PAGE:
Water Under Pressure

What Oil Shale Could Mean for Western Water, Fish and Wildlife

11-29-2012 // Melinda Kassen, J.D., WaterJamin Legal & Policy
Water Under Pressure: What Oil Shale Could Mean for Western Water, Fish and Wildlife

For more than a century, efforts to wring oil out of rock formations in the Rocky Mountain West have waxed and waned. The deposits underlying northwestern Colorado, southwestern Wyoming and northeastern Utah have been portrayed as ``the Saudi Arabia’’ of oil shale, a vast source of domestic energy that would cut U.S. dependence on foreign oil, create many jobs and produce millions of dollars of revenue for state and local governments.

Download the full report: Water Under Pressure (pdf)

That same area, the 16,000-square-mile Green River Formation, is home to some of the nation’s most valuable fish and wildlife habitat. Colorado’s Piceance Basin boasts North America’s largest migratory mule deer herd and some of the country’s largest elk herds. The huge tracts of public land also support greater sage-grouse, Colorado River cutthroat trout, black bear, bald eagles and mountain lions. Hunting, fishing, other wildlife-based activities and outdoor recreation are cornerstones of the regional economy and integral to the area’s lifestyle, heritage and identity.

Coursing through the wildlife habitat, ranches, fruit orchards and communities is the water that allows the people, the wildlife and the commerce all to thrive in the semi-arid climate. The rivers, fed by mountain snow and beloved by anglers, include the Green, the White, Uintah, Lake Fork, Strawberry and Duchesne. They include Utah’s top two fishing destinations, the renowned Green River gorge and Strawberry Reservoir, as well as hundreds of miles of headwaters trout and larger reaches with fat rainbows and browns.

An oil shale test site on private land in northwest Colorado

This report explores how large-scale commercial oil shale development in Utah, Wyoming and Colorado could affect the region’s water supply and quality and what that might mean for fish, wildlife and communities. After more than 100 years of trying, we are still several years away from an economically viable oil shale industry. The technology is unproven and the potential environmental impacts are unknown. Even conservative estimates indicate the volume of water needed to transform kerogen – a precursor to oil – into a usable fuel could be huge. For a resource that lies in the midst of the semi-arid West, with sparse precipitation and few large rivers, it is not clear where the water would come from, or how it would affect the fish that live in the local streams. With the region already straining its water supply and facing continued population growth, finding another increment of water for oil shale, while protecting native and sport fisheries, may be an insurmountable challenge.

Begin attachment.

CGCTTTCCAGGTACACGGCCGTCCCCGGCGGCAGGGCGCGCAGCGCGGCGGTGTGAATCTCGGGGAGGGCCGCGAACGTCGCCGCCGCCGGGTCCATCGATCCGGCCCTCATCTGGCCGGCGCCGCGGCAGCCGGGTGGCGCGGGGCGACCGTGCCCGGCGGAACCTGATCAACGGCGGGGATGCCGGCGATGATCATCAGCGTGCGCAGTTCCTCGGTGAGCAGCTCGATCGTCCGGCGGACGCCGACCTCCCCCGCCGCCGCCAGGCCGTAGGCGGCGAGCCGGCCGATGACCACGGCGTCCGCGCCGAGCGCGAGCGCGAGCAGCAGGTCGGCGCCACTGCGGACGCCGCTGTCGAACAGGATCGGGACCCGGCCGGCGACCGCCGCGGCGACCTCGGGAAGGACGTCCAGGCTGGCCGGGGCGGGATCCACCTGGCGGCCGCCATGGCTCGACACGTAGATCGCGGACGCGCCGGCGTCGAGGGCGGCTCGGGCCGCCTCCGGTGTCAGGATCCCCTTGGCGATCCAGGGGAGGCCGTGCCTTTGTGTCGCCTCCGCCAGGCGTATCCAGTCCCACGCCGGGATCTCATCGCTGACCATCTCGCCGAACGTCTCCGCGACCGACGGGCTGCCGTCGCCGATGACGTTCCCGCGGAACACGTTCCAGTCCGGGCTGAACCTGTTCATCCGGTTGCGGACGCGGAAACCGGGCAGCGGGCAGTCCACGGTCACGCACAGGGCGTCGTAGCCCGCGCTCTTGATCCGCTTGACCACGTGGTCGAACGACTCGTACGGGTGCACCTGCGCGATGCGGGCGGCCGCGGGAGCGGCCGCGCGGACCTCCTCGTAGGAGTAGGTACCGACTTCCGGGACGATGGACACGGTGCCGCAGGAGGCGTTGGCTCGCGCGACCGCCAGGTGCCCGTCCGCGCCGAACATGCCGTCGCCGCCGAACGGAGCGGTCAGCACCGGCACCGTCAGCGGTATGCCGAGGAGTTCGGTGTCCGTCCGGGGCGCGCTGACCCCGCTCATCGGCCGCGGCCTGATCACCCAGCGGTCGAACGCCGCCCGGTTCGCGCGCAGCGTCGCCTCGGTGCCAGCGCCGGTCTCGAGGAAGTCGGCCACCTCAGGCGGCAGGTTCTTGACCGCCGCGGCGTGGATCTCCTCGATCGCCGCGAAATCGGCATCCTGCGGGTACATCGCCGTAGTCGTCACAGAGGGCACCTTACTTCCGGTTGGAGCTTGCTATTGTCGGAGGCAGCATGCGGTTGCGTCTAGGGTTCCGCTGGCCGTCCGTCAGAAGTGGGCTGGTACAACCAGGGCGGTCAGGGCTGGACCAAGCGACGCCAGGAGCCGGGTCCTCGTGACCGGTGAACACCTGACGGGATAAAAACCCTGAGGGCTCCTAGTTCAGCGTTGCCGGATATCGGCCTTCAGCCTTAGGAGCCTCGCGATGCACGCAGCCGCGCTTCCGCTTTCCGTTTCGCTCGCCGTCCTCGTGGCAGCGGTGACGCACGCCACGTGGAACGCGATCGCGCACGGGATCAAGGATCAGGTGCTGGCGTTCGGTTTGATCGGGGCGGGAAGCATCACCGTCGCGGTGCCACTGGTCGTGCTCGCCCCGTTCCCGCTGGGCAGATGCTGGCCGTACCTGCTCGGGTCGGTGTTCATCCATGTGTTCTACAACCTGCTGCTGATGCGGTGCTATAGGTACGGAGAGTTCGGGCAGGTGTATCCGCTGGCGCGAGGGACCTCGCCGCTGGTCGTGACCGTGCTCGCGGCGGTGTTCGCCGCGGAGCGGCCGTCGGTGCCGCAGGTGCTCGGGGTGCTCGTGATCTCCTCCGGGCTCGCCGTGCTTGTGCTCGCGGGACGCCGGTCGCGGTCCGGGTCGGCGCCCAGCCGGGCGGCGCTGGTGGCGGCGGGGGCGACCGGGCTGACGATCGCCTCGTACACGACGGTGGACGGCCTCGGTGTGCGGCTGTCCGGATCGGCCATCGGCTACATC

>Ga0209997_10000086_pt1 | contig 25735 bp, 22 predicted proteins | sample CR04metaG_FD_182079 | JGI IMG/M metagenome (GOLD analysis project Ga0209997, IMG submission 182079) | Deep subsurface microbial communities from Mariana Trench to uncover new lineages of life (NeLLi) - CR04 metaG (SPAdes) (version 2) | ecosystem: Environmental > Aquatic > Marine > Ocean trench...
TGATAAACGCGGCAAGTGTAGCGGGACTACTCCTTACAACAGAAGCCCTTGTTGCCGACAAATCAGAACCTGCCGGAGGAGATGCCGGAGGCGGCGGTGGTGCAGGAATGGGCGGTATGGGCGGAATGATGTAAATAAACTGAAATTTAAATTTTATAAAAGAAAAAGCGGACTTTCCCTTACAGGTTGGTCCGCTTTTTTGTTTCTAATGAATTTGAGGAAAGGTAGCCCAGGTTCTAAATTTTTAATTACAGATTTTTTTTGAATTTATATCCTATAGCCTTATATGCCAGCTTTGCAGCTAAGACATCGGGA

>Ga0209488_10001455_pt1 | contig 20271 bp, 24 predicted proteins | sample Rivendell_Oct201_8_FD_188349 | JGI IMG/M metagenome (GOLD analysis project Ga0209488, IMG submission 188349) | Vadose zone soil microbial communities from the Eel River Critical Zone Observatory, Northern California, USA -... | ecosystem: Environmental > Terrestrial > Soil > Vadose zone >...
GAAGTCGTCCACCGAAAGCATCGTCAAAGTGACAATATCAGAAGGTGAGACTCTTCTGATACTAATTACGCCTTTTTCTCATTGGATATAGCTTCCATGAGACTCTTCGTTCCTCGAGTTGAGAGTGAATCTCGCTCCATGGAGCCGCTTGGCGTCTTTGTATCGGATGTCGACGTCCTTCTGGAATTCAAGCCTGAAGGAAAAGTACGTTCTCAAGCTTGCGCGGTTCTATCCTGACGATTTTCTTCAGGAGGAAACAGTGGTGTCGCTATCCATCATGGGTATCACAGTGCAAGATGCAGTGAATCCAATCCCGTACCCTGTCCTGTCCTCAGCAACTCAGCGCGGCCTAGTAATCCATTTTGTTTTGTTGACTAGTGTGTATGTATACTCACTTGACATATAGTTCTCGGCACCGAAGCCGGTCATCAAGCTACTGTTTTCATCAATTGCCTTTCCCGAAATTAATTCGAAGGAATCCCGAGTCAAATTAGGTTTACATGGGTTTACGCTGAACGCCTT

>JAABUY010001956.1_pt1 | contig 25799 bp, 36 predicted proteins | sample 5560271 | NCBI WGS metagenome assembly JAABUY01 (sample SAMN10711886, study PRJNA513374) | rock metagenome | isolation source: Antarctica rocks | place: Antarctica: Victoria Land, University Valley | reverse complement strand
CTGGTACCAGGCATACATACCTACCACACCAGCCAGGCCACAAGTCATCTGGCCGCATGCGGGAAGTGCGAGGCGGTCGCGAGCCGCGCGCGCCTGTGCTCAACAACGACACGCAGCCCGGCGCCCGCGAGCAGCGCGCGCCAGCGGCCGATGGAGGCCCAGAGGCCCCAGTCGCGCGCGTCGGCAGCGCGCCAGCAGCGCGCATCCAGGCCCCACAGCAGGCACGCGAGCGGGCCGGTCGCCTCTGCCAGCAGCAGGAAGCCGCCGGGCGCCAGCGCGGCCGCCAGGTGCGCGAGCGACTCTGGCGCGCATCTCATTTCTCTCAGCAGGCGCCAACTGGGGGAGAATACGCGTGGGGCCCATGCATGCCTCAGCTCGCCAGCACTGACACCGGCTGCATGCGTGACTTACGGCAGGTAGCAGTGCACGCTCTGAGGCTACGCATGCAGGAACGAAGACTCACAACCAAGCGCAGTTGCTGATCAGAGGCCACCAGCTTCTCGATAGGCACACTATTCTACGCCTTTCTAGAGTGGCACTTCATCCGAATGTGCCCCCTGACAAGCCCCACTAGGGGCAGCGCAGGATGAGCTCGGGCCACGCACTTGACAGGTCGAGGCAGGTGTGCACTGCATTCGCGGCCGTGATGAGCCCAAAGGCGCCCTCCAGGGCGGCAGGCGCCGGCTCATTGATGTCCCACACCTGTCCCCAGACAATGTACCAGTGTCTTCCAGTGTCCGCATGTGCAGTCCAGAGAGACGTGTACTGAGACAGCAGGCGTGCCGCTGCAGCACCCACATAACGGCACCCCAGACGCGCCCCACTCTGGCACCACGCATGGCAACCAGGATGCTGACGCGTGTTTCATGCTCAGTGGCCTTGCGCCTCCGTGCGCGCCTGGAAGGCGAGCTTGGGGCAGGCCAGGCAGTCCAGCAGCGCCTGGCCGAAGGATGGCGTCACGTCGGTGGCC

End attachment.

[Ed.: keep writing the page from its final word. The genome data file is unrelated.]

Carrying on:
The U.S. Bureau of Land Management (BLM) is currently proposing a cautious approach to oil shale development. The BLM has proposed keeping development off sensitive wildlife habitat, limiting new public leases to research and demonstration projects and moving ahead with commercial leases only after the pilot projects produce results. This approach is a prudent way to test oil shale potential and limit the risk to the regions water supplies.

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